2019 will be a key year for U.S. policy in Europe. Halfway through its current term in office, the Trump Administration will look to solidify implementation of its strategy for Europe. European Union parliamentary elections in May will color the continent’s political discourse, and important national elections are scheduled throughout the year, including in Greece, Moldova, Poland, and Ukraine. On March 29, America’s closest ally in Europe, the United Kingdom, will depart from the European Union. The U.S. should act swiftly to secure a U.S.–U.K. Free Trade Agreement (FTA). Additionally, the North Atlantic Treaty Organization (NATO) will mark its 70th anniversary in 2019, while continuing establishment of robust collective defense especially for Eastern European member states.
The U.S. National Security Strategy identifies three priorities for Europe: (1) deepening collaboration with allies to advance shared principles and counter outside aggression and subversion; (2) eliminating barriers to trade growth; and (3) fulfilling defense commitments, including bolstering deterrence in Eastern Europe. In an important year, U.S. leadership is crucial for continuing to advance these key priorities. Following are six recommendations for President Donald Trump and Congress in 2019 which will further that goal.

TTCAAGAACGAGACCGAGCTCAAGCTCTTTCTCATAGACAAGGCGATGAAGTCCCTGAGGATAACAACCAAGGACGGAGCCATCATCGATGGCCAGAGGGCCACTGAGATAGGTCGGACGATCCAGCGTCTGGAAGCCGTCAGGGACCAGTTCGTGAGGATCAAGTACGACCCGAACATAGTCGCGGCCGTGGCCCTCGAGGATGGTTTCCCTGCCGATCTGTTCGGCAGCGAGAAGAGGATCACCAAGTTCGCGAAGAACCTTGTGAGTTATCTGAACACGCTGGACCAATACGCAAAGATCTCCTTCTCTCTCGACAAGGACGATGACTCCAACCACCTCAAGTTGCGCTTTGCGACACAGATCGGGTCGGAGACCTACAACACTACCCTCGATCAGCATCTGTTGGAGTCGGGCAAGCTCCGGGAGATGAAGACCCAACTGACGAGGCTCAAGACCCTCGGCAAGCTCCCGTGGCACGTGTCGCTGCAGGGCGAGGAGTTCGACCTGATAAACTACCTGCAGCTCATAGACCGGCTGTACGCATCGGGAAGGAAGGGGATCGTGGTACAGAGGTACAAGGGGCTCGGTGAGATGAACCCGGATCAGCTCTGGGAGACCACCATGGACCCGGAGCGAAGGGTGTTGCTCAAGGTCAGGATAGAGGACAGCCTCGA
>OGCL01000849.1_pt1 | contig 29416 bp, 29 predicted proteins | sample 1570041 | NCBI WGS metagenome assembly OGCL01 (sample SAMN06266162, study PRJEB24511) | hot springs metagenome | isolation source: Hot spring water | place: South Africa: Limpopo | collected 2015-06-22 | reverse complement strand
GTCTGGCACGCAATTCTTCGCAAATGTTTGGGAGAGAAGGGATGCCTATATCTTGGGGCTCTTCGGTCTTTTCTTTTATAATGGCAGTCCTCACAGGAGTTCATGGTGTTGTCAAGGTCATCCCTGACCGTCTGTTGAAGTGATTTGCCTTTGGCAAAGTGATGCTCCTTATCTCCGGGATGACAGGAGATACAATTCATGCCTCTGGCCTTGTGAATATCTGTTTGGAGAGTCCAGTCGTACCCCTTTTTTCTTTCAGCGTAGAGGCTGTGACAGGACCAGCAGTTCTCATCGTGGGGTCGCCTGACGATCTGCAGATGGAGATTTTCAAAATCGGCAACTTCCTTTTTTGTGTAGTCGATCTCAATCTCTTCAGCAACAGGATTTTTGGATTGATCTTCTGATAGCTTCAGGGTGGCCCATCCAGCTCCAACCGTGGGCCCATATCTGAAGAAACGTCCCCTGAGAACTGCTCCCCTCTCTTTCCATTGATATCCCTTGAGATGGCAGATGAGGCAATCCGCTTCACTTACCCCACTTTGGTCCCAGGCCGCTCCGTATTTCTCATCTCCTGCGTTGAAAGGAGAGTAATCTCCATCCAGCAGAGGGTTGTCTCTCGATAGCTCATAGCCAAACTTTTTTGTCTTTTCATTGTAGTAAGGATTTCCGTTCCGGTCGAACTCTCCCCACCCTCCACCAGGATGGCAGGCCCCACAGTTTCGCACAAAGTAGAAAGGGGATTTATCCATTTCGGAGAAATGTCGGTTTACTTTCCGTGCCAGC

1. Negotiations on a U.S.–U.K. Free Trade Agreement
On March 29, the United Kingdom will leave the European Union. The U.S. should take advantage of the opportunities presented by Brexit by negotiating and implementing a U.S.–U.K. FTA. This deal would find broad support in the U.S. and strengthen the U.S.–U.K. Special Relationship. This past September, Heritage Foundation experts participated in drafting what an ideal U.S.–U.K. FTA would look like. A U.S.–U.K. FTA should: